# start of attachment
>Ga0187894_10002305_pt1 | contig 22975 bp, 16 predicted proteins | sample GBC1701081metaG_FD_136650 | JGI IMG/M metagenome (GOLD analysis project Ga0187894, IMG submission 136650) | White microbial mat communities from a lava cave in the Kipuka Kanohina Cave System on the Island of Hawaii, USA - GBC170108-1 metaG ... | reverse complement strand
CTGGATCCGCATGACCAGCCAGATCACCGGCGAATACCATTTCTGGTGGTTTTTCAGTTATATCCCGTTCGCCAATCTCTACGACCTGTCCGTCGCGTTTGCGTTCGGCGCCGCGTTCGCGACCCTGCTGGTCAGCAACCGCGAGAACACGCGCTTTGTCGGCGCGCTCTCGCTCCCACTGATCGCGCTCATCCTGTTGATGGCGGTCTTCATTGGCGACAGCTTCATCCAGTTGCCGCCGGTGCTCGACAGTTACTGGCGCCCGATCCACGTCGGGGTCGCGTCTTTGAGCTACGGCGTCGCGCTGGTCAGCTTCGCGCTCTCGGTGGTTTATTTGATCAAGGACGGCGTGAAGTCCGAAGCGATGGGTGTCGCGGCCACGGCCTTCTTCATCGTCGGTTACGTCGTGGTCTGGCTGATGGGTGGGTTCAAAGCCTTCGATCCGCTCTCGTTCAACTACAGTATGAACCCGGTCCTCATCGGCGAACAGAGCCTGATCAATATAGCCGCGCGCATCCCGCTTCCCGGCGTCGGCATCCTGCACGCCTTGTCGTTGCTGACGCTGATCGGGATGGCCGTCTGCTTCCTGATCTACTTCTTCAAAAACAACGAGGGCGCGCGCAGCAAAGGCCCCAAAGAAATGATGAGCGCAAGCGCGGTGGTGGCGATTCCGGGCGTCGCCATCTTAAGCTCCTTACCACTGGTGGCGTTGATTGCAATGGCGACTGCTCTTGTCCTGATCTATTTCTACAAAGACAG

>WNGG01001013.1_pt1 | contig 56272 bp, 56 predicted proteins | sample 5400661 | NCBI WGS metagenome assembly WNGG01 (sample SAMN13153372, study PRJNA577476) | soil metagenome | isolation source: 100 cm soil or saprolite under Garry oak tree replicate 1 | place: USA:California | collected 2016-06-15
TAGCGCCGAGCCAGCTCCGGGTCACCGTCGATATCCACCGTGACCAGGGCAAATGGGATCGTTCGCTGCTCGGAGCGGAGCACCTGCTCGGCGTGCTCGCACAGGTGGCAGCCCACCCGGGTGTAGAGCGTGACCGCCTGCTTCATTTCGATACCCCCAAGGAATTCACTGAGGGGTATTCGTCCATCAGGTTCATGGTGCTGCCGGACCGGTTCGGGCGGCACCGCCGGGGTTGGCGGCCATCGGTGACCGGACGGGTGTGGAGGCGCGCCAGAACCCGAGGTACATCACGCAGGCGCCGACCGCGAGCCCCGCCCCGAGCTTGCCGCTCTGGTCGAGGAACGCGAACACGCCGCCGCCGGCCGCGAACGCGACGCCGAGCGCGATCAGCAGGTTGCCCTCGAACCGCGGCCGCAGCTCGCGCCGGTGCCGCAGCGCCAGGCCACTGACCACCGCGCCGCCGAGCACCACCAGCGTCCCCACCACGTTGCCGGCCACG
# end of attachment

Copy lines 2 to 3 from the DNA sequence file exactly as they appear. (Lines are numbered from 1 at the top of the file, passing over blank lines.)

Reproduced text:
CTGGATCCGCATGACCAGCCAGATCACCGGCGAATACCATTTCTGGTGGTTTTTCAGTTATATCCCGTTCGCCAATCTCTACGACCTGTCCGTCGCGTTTGCGTTCGGCGCCGCGTTCGCGACCCTGCTGGTCAGCAACCGCGAGAACACGCGCTTTGTCGGCGCGCTCTCGCTCCCACTGATCGCGCTCATCCTGTTGATGGCGGTCTTCATTGGCGACAGCTTCATCCAGTTGCCGCCGGTGCTCGACAGTTACTGGCGCCCGATCCACGTCGGGGTCGCGTCTTTGAGCTACGGCGTCGCGCTGGTCAGCTTCGCGCTCTCGGTGGTTTATTTGATCAAGGACGGCGTGAAGTCCGAAGCGATGGGTGTCGCGGCCACGGCCTTCTTCATCGTCGGTTACGTCGTGGTCTGGCTGATGGGTGGGTTCAAAGCCTTCGATCCGCTCTCGTTCAACTACAGTATGAACCCGGTCCTCATCGGCGAACAGAGCCTGATCAATATAGCCGCGCGCATCCCGCTTCCCGGCGTCGGCATCCTGCACGCCTTGTCGTTGCTGACGCTGATCGGGATGGCCGTCTGCTTCCTGATCTACTTCTTCAAAAACAACGAGGGCGCGCGCAGCAAAGGCCCCAAAGAAATGATGAGCGCAAGCGCGGTGGTGGCGATTCCGGGCGTCGCCATCTTAAGCTCCTTACCACTGGTGGCGTTGATTGCAATGGCGACTGCTCTTGTCCTGATCTATTTCTACAAAGACAG

>WNGG01001013.1_pt1 | contig 56272 bp, 56 predicted proteins | sample 5400661 | NCBI WGS metagenome assembly WNGG01 (sample SAMN13153372, study PRJNA577476) | soil metagenome | isolation source: 100 cm soil or saprolite under Garry oak tree replicate 1 | place: USA:California | collected 2016-06-15